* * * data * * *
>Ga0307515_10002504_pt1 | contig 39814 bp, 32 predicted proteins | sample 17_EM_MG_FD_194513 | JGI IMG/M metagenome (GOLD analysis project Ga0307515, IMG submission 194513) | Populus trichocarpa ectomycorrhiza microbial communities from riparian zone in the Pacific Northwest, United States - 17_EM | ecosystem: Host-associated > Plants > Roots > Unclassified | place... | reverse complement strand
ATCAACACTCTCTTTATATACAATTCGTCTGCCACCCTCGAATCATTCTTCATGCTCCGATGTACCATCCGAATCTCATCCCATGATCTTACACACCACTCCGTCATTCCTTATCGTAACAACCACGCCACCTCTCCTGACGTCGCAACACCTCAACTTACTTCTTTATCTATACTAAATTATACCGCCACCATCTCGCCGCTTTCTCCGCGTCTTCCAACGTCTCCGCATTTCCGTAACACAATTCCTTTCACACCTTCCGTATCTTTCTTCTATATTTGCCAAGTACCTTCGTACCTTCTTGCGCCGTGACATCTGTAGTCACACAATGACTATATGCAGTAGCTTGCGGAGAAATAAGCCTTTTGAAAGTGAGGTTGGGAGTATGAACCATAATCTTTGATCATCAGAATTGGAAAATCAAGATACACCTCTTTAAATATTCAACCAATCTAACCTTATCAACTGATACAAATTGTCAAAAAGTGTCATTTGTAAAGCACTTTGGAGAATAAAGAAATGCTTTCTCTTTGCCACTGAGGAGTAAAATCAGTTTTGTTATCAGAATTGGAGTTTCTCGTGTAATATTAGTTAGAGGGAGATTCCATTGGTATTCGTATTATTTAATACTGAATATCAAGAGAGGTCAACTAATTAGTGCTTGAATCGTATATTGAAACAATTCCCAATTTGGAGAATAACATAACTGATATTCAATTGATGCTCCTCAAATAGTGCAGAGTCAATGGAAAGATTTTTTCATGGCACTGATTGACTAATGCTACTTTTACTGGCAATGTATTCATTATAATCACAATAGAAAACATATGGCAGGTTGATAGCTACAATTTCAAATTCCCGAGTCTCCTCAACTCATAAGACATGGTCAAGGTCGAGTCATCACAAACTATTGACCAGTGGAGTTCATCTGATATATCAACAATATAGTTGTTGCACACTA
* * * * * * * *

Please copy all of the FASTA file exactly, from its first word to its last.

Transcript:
>Ga0307515_10002504_pt1 | contig 39814 bp, 32 predicted proteins | sample 17_EM_MG_FD_194513 | JGI IMG/M metagenome (GOLD analysis project Ga0307515, IMG submission 194513) | Populus trichocarpa ectomycorrhiza microbial communities from riparian zone in the Pacific Northwest, United States - 17_EM | ecosystem: Host-associated > Plants > Roots > Unclassified | place... | reverse complement strand
ATCAACACTCTCTTTATATACAATTCGTCTGCCACCCTCGAATCATTCTTCATGCTCCGATGTACCATCCGAATCTCATCCCATGATCTTACACACCACTCCGTCATTCCTTATCGTAACAACCACGCCACCTCTCCTGACGTCGCAACACCTCAACTTACTTCTTTATCTATACTAAATTATACCGCCACCATCTCGCCGCTTTCTCCGCGTCTTCCAACGTCTCCGCATTTCCGTAACACAATTCCTTTCACACCTTCCGTATCTTTCTTCTATATTTGCCAAGTACCTTCGTACCTTCTTGCGCCGTGACATCTGTAGTCACACAATGACTATATGCAGTAGCTTGCGGAGAAATAAGCCTTTTGAAAGTGAGGTTGGGAGTATGAACCATAATCTTTGATCATCAGAATTGGAAAATCAAGATACACCTCTTTAAATATTCAACCAATCTAACCTTATCAACTGATACAAATTGTCAAAAAGTGTCATTTGTAAAGCACTTTGGAGAATAAAGAAATGCTTTCTCTTTGCCACTGAGGAGTAAAATCAGTTTTGTTATCAGAATTGGAGTTTCTCGTGTAATATTAGTTAGAGGGAGATTCCATTGGTATTCGTATTATTTAATACTGAATATCAAGAGAGGTCAACTAATTAGTGCTTGAATCGTATATTGAAACAATTCCCAATTTGGAGAATAACATAACTGATATTCAATTGATGCTCCTCAAATAGTGCAGAGTCAATGGAAAGATTTTTTCATGGCACTGATTGACTAATGCTACTTTTACTGGCAATGTATTCATTATAATCACAATAGAAAACATATGGCAGGTTGATAGCTACAATTTCAAATTCCCGAGTCTCCTCAACTCATAAGACATGGTCAAGGTCGAGTCATCACAAACTATTGACCAGTGGAGTTCATCTGATATATCAACAATATAGTTGTTGCACACTA